The US bishops’ conference concluded its autumn plenary last week divided and disheartened. After a summer of intense focus on their mishandling of clergy sex abuse issues, they fumbled any attempt to demonstrate a reason the people in the pews should trust them to lead the ecclesial community.
The Holy See had issued a last minute directive, barring them from enacting the proposed remedies formally, pending the outcome of a Rome meeting in February with the presidents of the world’s episcopal conferences. The executive committee proposed “Standards of Episcopal Conduct”, and a National Review Board to investigate charges against bishops. But, when they discussed those proposals with a view towards instructing their president-delegate to that same meeting, it quickly became clear that the bishops found them inadequate, too expensive, and too cumbersome. They did not even take a “sense of the body” vote on the proposals as was suggested by Cardinal Blase Cupich when the Vatican’s decision to bar a vote on enacting the proposals was announced.
Nor was there any consensus on diagnosing the problem. Archbishop Salvatore Cordileone of San Francisco commended a study purported to link increased numbers of gay people in the priesthood with clergy sex abuse and Bishop Joseph Strickland, of Tyler, Texas, criticised Fr. James Martin, S.J., without naming him, for his efforts to encourage outreach to the LGBT community. Sex abuse victims’ groups have repeatedly denounced efforts to blame the abuse crisis on gays and the most thorough study of the sources of the crisis, published by the John Jay College in 2011, cited a variety of factors that led to the crisis but insisted homosexuality is not a predictor of sex abuse.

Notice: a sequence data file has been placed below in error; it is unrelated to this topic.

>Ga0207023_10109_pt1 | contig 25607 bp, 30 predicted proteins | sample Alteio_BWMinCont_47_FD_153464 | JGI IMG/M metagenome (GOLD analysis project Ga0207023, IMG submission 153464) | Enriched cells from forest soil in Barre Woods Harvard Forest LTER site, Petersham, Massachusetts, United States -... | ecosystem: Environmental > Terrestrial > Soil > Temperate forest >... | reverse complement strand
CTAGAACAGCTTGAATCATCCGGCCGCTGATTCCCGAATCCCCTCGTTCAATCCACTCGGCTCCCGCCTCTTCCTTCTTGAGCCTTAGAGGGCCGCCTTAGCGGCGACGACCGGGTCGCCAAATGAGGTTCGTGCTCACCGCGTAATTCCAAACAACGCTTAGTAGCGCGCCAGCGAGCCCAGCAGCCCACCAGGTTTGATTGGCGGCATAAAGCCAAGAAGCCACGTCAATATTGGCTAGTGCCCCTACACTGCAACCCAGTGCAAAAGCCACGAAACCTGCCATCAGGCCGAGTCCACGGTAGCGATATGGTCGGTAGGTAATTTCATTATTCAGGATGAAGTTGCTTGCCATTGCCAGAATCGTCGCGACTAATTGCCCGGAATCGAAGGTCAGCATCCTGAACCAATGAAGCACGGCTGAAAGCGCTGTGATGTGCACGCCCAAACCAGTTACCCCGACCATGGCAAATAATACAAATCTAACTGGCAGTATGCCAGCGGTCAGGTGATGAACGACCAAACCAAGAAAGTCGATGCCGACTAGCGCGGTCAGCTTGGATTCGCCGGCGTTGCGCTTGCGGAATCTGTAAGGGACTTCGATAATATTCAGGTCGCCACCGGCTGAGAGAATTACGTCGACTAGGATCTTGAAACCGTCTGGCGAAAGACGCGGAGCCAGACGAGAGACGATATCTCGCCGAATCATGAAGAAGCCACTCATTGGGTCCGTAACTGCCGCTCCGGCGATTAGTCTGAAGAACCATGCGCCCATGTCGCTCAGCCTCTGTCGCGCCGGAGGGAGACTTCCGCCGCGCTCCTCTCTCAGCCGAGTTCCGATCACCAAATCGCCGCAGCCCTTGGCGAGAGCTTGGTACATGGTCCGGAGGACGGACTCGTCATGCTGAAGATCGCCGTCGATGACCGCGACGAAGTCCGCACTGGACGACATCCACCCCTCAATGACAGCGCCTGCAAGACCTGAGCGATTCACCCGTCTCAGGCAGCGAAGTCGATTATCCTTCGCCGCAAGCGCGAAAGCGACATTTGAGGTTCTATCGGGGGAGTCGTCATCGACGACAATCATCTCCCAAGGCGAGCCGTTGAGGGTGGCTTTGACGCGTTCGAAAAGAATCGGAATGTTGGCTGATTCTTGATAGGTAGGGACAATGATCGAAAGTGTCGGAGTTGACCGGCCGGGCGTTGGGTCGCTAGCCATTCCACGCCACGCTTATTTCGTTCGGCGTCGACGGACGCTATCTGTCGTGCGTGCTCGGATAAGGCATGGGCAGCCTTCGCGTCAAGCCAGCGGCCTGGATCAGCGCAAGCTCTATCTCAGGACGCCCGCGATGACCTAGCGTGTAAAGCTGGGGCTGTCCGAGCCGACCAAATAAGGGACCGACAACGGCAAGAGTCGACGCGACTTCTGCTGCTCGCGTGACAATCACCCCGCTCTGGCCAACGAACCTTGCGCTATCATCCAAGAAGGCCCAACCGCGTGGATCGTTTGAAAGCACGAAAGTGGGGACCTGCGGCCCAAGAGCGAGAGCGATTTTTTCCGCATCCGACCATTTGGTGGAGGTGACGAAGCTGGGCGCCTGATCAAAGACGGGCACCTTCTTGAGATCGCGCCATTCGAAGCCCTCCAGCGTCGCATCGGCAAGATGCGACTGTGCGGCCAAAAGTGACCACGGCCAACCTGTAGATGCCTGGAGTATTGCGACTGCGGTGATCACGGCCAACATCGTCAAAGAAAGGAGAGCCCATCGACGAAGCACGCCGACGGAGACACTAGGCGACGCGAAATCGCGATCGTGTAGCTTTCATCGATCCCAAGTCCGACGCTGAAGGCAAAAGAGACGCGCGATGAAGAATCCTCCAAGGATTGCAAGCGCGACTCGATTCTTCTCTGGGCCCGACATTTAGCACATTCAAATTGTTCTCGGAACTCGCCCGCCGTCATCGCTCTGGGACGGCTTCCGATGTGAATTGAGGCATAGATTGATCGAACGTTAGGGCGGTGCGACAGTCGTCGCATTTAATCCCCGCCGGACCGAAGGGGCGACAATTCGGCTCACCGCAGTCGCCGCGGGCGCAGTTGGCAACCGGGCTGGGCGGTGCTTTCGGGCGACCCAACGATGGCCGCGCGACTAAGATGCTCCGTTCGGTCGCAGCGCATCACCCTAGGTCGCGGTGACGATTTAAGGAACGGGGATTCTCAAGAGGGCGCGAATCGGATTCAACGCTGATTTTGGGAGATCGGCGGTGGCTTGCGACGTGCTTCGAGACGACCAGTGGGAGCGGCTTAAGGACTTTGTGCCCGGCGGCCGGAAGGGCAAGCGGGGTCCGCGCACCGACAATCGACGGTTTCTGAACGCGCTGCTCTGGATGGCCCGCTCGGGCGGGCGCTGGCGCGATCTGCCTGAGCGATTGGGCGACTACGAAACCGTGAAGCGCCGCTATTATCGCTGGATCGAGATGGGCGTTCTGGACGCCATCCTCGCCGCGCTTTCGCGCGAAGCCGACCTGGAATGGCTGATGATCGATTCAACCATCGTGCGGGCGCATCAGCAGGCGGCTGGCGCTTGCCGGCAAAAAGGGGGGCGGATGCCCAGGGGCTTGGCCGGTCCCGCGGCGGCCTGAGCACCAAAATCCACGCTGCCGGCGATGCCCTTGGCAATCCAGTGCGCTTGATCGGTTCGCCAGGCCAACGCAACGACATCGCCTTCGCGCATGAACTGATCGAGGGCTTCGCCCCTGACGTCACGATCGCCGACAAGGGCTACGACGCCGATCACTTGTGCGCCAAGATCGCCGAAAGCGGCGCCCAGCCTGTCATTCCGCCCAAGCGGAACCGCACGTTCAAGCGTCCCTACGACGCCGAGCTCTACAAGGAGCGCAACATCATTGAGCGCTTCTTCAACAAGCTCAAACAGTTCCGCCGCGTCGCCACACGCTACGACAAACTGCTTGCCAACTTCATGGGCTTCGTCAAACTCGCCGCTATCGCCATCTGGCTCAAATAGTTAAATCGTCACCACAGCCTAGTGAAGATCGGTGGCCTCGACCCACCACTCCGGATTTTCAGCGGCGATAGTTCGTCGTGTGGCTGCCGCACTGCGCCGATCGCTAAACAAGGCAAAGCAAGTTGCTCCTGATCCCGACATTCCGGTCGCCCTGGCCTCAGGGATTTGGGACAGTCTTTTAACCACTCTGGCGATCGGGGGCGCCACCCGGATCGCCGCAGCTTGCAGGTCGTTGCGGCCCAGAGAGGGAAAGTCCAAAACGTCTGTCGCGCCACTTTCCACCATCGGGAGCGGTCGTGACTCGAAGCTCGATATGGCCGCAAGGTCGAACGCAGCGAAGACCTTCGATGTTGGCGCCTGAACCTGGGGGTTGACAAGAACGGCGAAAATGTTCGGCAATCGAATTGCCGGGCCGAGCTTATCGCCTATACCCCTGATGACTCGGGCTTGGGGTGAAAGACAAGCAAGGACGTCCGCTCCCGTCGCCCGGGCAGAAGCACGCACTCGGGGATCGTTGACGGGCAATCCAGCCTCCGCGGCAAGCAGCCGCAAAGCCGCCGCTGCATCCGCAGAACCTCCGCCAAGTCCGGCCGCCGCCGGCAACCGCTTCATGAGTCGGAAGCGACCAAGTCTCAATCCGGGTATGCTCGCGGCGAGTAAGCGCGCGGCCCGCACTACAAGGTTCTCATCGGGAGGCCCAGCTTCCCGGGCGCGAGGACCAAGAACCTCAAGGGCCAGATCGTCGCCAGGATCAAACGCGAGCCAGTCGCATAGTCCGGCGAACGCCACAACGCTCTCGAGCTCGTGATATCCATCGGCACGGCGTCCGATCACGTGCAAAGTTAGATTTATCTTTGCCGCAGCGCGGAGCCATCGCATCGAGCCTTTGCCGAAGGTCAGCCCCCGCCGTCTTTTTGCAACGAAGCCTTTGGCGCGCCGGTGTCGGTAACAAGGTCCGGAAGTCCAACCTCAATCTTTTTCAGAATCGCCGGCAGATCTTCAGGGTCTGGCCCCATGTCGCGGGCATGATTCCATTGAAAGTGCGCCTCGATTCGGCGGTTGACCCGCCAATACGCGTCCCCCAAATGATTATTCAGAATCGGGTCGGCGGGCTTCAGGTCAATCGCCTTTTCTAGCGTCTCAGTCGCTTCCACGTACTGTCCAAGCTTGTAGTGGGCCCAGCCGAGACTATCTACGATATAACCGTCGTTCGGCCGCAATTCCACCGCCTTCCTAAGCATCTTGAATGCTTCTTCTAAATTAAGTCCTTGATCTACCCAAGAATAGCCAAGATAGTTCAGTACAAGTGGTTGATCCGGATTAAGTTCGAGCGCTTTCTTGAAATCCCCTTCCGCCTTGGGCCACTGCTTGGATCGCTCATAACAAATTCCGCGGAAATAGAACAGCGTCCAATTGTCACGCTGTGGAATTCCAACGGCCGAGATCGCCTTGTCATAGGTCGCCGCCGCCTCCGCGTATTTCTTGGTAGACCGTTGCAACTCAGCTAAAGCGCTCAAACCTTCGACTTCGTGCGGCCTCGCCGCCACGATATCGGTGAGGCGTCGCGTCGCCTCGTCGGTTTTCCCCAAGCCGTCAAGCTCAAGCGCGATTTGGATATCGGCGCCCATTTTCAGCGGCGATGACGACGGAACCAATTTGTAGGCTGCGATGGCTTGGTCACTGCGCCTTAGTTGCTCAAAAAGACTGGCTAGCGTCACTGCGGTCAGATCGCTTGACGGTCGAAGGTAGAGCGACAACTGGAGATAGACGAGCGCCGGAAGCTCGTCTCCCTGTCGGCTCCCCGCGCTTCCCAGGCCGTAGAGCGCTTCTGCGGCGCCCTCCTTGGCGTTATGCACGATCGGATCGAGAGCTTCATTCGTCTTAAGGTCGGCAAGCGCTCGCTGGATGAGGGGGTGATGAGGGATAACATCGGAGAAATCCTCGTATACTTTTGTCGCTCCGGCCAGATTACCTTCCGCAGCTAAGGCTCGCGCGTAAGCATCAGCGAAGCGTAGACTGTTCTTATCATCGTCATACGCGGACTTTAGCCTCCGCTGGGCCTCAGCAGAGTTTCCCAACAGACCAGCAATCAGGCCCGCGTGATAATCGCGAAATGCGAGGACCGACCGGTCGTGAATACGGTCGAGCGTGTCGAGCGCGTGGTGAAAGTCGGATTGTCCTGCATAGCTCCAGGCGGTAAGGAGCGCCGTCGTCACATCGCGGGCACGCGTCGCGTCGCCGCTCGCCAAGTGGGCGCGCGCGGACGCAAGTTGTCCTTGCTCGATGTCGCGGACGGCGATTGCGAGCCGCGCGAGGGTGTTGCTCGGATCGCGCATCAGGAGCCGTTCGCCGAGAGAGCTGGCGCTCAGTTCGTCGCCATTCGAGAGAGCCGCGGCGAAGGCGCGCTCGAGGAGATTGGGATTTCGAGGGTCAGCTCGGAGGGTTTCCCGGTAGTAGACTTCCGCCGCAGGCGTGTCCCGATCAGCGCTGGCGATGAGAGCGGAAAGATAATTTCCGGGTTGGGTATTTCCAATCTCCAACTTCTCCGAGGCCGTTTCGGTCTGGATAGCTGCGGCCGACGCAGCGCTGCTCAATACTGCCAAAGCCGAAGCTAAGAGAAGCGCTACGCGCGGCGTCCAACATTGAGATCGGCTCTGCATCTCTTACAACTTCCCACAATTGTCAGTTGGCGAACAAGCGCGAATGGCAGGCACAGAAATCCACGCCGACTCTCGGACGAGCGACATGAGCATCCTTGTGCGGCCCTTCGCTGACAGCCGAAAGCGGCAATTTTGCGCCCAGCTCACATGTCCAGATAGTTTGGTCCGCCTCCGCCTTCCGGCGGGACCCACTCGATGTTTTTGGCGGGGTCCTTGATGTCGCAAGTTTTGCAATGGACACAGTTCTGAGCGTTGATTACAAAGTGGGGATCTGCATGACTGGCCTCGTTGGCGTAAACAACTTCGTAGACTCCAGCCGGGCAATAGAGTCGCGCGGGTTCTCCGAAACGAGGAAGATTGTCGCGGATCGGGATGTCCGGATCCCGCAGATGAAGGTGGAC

Archbishop Paul Etienne of Anchorage, Alaska pointed to the culture of clericalism. He criticised bishops “who have gotten too accustomed to listening to lawyers over victims” and those too concerned with power, privilege and pride. “That’s a corruption of our life as shepherds that has to be called out and say ‘No more. It’s not tolerable.’”
The lack of consensus and mixed motives were evident in the debate over a proposal by Bishop Earl Boyer of Lansing, Michigan. Boyer proposed a resolution urging the Vatican to publish all documents related to the scandal surrounding former Cardinal Theodore McCarrick. Cardinal Joseph Tobin pointed out the Vatican is already conducting an investigation and has promised to publish the results. The proposed resolution was defeated two-to-one.
In the elections for new committee chairs, the bishops selected mostly conservative candidates including two bishops who had spoken out in the wake of the “testimony” published by former nuncio Archbishop Carlo Maria Vigano this summer, attesting to Vigano’s integrity without affirming any support for the pope, or attesting to Francis’ integrity. Archbishop Cordileone was elected to chair the Committee on Laity, Marriage, Family Life and Youth, and Oklahona City Archbishop Paul Coakley was elected to chair the Committee on Domestic Justice and Human Development. The election of Archbishop Etienne to lead the National Collections Office and of Auxiliary Bishop Mario Dorsonville of Washington, D.C. to head the Committee on Migration were the only two victories for candidates seen as supportive of Pope Francis.